Random Access Techniques for Data Transmission over Packet Switched Radio Networks.
CALIFORNIA UNIV LOS ANGELES SCHOOL OF ENGINEERING AND APPLIED SCIENCE
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We study the behavior of a population of data terminals which use packet-switching to communicate with a central station over a multiple-access radio channel. In order to reduce the interference among conflicting packets, we introduce Carrier Sense Multiple Access CSMA as a method for multiplexing the terminal traffic in the packet radio environment. In this access mode, a terminal will inhibit its transmission when it senses the carrier of any other transmission. This method is effective when the propagation delay is small compared to the packet transmission time. However, the performance of CSMA is highly dependent on the sensing ability of each terminal unfortunately, many situations exist in which some terminals are hidden from others either because they are out-of-sight or out-of-range. The existence of hidden terminals significantly degrades the performance of CSMA. To eliminate the hidden terminal problem, we consider a natural extension of CSMA, namely, the Busy Tone Multiple Access BTMA. BTMA with hidden terminals performs almost as well as CSMA without hidden terminals. A second alternative for multiplexing the terminals on a packet radio channel is to use reservation techniques. Here we study the Split-channel Reservation Multiple Access mode as one implementation of such reservation techniques. These many access modes are compared with regard to throughput and delay. Author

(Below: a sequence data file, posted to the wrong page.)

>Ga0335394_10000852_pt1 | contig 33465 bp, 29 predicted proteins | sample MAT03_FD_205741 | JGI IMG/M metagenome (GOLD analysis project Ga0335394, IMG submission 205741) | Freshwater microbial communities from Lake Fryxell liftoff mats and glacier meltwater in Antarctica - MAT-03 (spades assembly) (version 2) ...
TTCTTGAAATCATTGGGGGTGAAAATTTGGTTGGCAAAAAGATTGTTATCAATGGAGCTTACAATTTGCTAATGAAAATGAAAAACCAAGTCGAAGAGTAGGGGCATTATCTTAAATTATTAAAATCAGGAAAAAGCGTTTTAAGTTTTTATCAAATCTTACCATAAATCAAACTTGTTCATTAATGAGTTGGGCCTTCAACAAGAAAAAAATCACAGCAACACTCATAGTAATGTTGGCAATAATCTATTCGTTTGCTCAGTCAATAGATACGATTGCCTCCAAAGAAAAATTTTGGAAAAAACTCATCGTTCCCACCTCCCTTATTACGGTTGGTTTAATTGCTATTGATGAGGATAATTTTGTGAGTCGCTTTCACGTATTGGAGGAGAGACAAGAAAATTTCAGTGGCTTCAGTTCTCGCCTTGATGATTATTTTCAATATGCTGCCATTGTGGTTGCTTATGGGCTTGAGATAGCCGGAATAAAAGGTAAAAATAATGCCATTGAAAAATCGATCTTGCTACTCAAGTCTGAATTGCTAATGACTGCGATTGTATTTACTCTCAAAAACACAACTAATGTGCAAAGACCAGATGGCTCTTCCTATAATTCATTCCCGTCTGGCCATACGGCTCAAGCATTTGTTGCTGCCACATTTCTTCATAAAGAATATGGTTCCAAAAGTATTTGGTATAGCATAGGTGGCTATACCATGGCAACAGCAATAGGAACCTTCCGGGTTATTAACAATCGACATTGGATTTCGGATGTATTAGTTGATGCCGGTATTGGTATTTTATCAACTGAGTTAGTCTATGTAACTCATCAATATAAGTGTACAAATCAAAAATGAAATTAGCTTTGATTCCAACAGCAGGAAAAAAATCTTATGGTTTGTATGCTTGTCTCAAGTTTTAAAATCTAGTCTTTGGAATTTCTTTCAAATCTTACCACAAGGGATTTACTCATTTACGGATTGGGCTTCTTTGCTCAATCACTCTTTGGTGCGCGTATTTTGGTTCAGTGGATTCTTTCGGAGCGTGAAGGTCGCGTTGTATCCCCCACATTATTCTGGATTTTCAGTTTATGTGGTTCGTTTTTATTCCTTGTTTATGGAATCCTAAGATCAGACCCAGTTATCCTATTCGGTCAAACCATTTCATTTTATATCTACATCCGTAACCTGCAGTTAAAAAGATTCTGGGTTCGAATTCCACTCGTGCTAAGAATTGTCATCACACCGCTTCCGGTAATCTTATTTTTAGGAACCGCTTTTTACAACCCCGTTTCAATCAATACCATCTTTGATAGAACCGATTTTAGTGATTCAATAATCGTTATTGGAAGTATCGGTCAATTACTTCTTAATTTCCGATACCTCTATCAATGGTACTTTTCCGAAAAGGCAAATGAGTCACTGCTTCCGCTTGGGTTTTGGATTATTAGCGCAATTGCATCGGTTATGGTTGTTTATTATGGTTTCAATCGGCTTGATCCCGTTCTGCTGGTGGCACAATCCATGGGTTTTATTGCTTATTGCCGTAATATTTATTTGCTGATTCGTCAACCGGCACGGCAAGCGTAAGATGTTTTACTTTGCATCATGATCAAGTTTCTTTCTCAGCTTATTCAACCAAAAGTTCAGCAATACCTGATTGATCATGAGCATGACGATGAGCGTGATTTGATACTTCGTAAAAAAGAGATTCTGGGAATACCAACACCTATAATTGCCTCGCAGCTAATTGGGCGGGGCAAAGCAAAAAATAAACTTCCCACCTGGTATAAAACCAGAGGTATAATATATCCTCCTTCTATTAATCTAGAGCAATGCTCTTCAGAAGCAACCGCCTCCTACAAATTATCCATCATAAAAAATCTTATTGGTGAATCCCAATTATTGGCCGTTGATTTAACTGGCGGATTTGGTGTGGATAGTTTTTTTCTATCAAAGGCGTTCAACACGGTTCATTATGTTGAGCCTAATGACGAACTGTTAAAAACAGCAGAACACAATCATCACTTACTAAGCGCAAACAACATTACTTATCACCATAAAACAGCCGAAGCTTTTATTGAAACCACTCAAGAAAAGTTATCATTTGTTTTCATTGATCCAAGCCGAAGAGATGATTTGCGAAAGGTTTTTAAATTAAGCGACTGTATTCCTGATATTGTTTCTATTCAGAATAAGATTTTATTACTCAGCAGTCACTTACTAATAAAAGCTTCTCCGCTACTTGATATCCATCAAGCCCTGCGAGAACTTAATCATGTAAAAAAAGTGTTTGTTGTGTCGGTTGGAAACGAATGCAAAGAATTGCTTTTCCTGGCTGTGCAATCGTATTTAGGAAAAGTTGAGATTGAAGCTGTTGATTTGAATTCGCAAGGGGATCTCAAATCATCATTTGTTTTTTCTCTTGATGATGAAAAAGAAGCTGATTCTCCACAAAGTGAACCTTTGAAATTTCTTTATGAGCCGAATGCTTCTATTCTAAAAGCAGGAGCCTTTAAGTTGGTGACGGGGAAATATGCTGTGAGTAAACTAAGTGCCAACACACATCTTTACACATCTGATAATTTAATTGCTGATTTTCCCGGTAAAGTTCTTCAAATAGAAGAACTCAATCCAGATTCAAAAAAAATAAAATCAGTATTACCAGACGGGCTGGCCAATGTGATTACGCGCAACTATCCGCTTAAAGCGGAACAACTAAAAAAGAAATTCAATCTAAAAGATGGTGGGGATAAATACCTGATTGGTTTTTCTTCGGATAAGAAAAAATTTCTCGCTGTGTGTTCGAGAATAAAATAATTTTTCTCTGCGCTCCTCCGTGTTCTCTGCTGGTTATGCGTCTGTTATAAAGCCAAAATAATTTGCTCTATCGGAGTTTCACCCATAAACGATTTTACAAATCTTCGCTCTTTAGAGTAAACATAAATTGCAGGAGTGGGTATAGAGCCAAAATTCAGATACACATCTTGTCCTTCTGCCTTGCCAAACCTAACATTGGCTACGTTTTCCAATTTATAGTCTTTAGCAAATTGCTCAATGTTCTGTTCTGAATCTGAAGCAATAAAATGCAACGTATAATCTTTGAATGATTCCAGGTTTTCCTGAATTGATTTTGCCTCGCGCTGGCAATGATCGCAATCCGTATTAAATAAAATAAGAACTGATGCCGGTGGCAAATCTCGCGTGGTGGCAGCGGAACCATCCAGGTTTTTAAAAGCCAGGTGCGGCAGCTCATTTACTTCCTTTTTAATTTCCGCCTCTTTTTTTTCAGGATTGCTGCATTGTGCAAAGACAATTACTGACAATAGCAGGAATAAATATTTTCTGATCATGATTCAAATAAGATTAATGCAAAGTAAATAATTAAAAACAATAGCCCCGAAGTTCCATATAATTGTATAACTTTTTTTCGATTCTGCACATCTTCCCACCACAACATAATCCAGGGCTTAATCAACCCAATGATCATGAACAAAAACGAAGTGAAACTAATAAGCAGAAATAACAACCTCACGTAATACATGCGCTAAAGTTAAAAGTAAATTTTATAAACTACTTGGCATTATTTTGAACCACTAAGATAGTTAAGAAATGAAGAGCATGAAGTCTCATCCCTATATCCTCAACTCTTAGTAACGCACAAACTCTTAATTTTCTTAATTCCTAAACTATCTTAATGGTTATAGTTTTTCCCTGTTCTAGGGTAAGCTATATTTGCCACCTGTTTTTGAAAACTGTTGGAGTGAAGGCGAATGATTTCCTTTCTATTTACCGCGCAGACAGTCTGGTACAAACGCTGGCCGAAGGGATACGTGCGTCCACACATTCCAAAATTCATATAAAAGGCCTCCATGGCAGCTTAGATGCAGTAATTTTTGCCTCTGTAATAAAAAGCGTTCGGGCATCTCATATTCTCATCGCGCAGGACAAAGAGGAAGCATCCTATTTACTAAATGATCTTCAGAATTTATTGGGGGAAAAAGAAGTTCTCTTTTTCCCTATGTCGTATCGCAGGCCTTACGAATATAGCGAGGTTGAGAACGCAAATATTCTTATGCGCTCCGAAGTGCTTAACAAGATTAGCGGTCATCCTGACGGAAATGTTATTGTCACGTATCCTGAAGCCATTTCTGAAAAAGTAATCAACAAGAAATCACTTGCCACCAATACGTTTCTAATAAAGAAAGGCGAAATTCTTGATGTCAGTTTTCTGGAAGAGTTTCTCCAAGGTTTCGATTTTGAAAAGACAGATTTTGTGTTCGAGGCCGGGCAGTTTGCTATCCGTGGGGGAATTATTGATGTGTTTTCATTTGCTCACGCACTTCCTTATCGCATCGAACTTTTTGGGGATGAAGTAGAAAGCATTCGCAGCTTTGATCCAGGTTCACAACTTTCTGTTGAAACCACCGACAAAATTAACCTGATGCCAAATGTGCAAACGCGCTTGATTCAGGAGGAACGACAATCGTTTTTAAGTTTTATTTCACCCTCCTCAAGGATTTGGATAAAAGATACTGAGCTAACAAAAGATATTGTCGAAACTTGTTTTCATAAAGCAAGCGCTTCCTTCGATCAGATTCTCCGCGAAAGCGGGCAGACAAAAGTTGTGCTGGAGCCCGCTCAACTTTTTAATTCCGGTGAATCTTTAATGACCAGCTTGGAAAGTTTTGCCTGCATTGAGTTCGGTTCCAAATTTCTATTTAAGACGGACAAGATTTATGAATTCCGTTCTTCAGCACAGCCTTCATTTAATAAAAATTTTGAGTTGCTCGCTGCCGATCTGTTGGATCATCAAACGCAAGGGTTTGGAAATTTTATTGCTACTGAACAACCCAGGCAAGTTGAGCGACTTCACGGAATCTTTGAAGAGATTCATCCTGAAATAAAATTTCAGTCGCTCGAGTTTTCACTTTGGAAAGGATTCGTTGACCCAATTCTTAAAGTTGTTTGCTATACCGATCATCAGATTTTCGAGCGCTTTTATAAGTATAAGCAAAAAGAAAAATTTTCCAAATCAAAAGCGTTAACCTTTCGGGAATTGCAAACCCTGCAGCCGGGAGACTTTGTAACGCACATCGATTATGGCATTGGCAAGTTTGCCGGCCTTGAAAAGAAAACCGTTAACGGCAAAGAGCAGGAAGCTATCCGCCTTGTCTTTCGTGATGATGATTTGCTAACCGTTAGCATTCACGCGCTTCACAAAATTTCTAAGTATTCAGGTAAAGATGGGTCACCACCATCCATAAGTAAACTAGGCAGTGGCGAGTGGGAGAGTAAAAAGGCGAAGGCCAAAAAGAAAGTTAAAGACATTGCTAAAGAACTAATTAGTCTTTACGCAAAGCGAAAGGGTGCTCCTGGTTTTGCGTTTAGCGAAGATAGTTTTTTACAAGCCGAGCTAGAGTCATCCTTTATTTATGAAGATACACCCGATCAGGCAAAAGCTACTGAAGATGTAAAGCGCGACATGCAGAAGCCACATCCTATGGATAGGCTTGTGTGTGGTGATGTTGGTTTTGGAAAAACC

- Computer Hardware
- Computer Systems
- Radio Communications